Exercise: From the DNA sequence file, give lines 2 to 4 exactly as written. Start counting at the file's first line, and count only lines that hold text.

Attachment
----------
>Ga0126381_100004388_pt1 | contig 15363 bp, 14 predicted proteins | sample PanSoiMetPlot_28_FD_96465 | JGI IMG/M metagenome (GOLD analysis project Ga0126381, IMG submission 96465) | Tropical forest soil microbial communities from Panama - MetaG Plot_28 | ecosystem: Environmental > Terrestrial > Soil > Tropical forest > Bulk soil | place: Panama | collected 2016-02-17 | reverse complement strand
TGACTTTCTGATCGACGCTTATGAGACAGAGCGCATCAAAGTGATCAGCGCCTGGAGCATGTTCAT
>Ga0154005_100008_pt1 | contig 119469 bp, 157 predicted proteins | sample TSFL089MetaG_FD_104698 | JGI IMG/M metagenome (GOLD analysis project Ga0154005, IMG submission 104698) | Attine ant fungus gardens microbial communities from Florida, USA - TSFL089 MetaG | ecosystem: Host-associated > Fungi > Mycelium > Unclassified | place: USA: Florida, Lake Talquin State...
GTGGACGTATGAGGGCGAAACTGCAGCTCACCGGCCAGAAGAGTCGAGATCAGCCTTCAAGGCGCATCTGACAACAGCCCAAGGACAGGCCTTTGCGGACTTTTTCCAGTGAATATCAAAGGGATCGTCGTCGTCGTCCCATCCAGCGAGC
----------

TGACTTTCTGATCGACGCTTATGAGACAGAGCGCATCAAAGTGATCAGCGCCTGGAGCATGTTCAT
>Ga0154005_100008_pt1 | contig 119469 bp, 157 predicted proteins | sample TSFL089MetaG_FD_104698 | JGI IMG/M metagenome (GOLD analysis project Ga0154005, IMG submission 104698) | Attine ant fungus gardens microbial communities from Florida, USA - TSFL089 MetaG | ecosystem: Host-associated > Fungi > Mycelium > Unclassified | place: USA: Florida, Lake Talquin State...
GTGGACGTATGAGGGCGAAACTGCAGCTCACCGGCCAGAAGAGTCGAGATCAGCCTTCAAGGCGCATCTGACAACAGCCCAAGGACAGGCCTTTGCGGACTTTTTCCAGTGAATATCAAAGGGATCGTCGTCGTCGTCCCATCCAGCGAGC